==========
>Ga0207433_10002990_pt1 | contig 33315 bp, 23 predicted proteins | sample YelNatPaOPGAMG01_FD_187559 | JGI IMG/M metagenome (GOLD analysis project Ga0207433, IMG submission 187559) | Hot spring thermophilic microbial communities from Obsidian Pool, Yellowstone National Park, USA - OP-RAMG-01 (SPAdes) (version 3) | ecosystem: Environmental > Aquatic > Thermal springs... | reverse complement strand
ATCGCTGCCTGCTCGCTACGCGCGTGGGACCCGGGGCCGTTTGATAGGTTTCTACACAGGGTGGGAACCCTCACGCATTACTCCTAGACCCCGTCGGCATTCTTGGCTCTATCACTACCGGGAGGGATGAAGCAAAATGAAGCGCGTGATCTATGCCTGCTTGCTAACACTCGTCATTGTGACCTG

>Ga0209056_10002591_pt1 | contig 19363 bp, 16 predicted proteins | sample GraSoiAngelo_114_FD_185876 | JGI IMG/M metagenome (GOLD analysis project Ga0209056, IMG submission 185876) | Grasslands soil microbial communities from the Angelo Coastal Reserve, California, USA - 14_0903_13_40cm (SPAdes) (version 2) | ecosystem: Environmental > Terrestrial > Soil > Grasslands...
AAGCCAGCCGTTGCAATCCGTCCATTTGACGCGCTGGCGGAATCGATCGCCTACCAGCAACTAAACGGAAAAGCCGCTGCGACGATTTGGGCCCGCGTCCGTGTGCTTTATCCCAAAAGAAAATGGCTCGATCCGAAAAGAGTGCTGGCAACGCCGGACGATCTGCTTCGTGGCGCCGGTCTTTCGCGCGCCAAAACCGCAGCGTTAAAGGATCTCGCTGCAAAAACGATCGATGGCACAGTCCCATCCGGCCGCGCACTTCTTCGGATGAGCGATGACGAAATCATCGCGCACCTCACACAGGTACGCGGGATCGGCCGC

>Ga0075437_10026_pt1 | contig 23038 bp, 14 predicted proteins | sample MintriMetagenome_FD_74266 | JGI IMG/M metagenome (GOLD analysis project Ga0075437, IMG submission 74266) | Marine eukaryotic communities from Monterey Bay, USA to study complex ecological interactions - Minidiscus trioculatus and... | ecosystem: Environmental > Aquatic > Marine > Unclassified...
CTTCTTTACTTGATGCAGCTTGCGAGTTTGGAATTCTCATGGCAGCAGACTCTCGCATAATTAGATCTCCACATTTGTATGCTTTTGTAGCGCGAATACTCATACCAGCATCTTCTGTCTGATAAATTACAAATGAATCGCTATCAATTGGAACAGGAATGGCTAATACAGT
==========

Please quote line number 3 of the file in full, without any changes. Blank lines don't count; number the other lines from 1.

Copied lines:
>Ga0209056_10002591_pt1 | contig 19363 bp, 16 predicted proteins | sample GraSoiAngelo_114_FD_185876 | JGI IMG/M metagenome (GOLD analysis project Ga0209056, IMG submission 185876) | Grasslands soil microbial communities from the Angelo Coastal Reserve, California, USA - 14_0903_13_40cm (SPAdes) (version 2) | ecosystem: Environmental > Terrestrial > Soil > Grasslands...